Arun Kumar, J.
1. The circumstances giving rise to this reference are that a learned single Judge of this Court has passed an order dated 30th April, 1996 in Crl.M.(M) No. 954 of 1995 to the effect that henceforth all the bail applications filed under Sections 438 and 439 of the Code of Criminal Procedure (hereinafter referred to as the Code) should be dealt with by the Sessions Judge himself at the Tis Hazari Courts and by the respective Judges incharge at the Patiala House and the Karkardoma Courts. As a result of the said direction only the Sessions Judge, Delhi is hearing all the bail applications which are filed in the Sessions Court in the Tis Hazari Courts complex. Likewise the Judges incharge in the Patiala House Court complex and in the Karkardoma Court complex alone are hearings similar applications. This has naturally resulted in the bail applications getting piled up because only one Judge each has to hear and dispose of all the applications at the three Court complexes. The problem became more acute in the Tis Hazari Courts complex because there the number of bail applications filed is much more as compared to two other places due to the fact that it caters to a larger area having larger number of police stations within its jurisdiction. Situation came to this that the bail applications could not be taken up for hearing for days together because of a long list of such applications.
2. Section 439 of the Code deals with the powers of the High Court and the Court of Sessions regarding grant of bail. This provision confers concurrent power on the High Court and the Sessions Court to entertain bail applications. Similarly Section 438 of the Code which contains provisions regarding grant of anticipatory bail confers concurrent power on the High Court and the Court of Sessions in that behalf. Some of the applicants whose bail applications remained pending before the Sessions Judge for days together, approached this Court with prayer for grant of bail, highlighting the fact that the bail applications moved by them before the Sessions Judge had remained pending and had not come up even for hearing for days together.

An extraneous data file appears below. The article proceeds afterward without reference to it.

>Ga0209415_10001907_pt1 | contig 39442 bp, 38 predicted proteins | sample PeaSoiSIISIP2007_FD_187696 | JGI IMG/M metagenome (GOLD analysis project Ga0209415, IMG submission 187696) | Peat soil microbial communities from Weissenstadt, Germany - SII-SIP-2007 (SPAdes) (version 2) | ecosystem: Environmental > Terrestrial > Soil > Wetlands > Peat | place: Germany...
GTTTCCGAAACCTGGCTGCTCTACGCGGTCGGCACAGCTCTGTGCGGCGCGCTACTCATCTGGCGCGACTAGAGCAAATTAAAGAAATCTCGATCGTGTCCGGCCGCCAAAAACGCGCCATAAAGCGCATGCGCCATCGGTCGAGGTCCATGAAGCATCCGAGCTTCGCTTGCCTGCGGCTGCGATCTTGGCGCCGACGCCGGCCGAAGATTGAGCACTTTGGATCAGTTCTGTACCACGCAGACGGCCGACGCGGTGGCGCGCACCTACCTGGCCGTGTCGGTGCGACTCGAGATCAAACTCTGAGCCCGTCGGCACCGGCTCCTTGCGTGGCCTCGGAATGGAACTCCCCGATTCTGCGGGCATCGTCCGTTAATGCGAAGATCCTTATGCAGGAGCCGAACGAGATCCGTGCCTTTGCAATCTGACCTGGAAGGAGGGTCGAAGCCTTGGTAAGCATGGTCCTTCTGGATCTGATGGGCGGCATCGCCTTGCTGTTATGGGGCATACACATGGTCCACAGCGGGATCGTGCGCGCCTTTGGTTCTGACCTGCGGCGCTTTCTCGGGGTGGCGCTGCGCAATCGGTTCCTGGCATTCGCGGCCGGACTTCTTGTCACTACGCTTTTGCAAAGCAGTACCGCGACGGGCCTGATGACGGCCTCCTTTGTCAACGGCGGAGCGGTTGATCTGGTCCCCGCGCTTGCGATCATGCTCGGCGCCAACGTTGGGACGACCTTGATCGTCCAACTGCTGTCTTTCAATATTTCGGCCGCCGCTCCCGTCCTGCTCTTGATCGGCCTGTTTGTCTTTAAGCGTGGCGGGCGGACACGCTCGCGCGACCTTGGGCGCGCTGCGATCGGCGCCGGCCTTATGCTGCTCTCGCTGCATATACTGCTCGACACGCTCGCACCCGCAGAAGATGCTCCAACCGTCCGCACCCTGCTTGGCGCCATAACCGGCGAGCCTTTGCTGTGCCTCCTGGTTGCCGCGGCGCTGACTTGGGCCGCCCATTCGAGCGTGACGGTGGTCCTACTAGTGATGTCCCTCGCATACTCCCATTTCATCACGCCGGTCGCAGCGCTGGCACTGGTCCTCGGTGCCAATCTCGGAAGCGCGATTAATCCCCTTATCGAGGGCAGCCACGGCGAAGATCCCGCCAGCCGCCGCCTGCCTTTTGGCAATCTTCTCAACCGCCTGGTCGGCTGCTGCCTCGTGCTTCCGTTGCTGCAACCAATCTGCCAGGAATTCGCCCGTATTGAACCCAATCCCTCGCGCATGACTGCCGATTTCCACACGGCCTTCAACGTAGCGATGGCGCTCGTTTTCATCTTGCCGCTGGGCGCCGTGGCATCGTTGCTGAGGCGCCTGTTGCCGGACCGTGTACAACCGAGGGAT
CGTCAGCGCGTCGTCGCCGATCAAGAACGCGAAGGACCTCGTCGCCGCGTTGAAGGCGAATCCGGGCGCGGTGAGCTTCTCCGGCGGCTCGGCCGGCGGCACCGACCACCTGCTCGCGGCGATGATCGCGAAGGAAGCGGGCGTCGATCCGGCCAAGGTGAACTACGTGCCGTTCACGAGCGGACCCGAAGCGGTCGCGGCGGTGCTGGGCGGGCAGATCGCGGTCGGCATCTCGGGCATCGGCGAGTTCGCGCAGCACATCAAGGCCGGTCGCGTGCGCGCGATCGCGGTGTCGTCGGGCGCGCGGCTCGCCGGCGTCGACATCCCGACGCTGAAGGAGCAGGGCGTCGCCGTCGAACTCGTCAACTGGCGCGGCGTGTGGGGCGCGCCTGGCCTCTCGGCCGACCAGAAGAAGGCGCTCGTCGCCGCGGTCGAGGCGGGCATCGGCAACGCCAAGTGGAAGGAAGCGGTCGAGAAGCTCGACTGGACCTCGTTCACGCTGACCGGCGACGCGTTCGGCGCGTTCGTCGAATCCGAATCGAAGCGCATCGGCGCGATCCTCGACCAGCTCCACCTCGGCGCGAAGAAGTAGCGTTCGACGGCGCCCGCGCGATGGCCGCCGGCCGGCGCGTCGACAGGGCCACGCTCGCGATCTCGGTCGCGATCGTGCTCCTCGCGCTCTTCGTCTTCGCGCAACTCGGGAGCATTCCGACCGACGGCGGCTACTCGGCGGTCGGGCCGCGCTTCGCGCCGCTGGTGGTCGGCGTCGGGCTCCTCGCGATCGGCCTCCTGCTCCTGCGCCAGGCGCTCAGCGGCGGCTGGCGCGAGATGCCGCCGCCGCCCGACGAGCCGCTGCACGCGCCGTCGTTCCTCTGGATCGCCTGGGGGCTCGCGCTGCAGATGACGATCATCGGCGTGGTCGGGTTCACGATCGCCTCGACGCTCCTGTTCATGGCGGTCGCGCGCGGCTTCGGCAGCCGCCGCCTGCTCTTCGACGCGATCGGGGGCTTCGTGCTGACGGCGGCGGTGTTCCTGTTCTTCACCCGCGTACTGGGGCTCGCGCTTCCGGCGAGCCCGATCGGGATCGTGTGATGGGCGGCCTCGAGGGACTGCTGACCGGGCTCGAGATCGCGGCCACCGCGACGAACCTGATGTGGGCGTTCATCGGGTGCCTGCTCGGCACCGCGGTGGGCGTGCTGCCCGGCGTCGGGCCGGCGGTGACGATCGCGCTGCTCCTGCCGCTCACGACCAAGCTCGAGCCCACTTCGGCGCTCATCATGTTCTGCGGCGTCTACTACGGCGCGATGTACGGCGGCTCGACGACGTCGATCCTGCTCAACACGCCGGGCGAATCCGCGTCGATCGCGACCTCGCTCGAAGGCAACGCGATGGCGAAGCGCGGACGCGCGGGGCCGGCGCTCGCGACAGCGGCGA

3. In these petitions a grievance was made that the petitioners were being denied even the right to get a preliminary hearing before the Court. This was resulting in their continued incarceration. If they could get bail they could regain their personal liberty. The petitioners invoked Art. 21 of the Constitution of India and submitted that denial of right to even approach the Court with prayer for bail strikes at the very root of the concept of rule of law and is negation of the Constitutional guarantee.
4. When one of such petition came up before another learned single Judge of this Court, he took the view that the Code does not contain any provision which confines the power to entertain bail applications under Sections 438 and 439 of the Code of the Sessions Judge alone. Taking note of the provisions of Section 10 of the Code the learned single Judge felt that the Sessions Judge has the power to entrust any urgent application to the Additional Sessions Judges. However, in view of the earlier decision of this Court in Crl.M.(M) 954 of 1995, referred to hereinbefore, the learned single Judge felt it appropriate to refer the matter to a larger Bench. This is how this reference is before us.
5. The precise question referred to the larger Bench by the learned single Judge is : Whether the Additional Sessions Judge can hear and decide bail applications even if the Sessions Judge is not absent but is incapable of acting due to rush of work or his being busy in administration work ?
6. We have heard Shri O. P. Saxena, advocate, the learned Counsel for the petitioner in Crl.M.(M) No. 1704 of 1996, Dr. Janak Raj Jai, the petitioner Crl.W. No. 502 of 1995 who filed an independent petition under Articles 226 and 227 of the Constitution to highlight the issue and Shri S. K. Aggarwal, advocate, Standing Counsel (Crl.) for the Govt. of National Capital Territory of Delhi.
7. Section 9 deals with the Court of Sessions. It provides :-
"(1) The State Government shall establish a Court of Session for every sessions division.
(2) Every Court of Session shall be presided over by a Judge, to be appointed by the High Court.
(3) The High Court may also appoint Additional Sessions Judges and Assistant Sessions Judges to exercise jurisdiction in a Court of Session.
(4) xx xx xx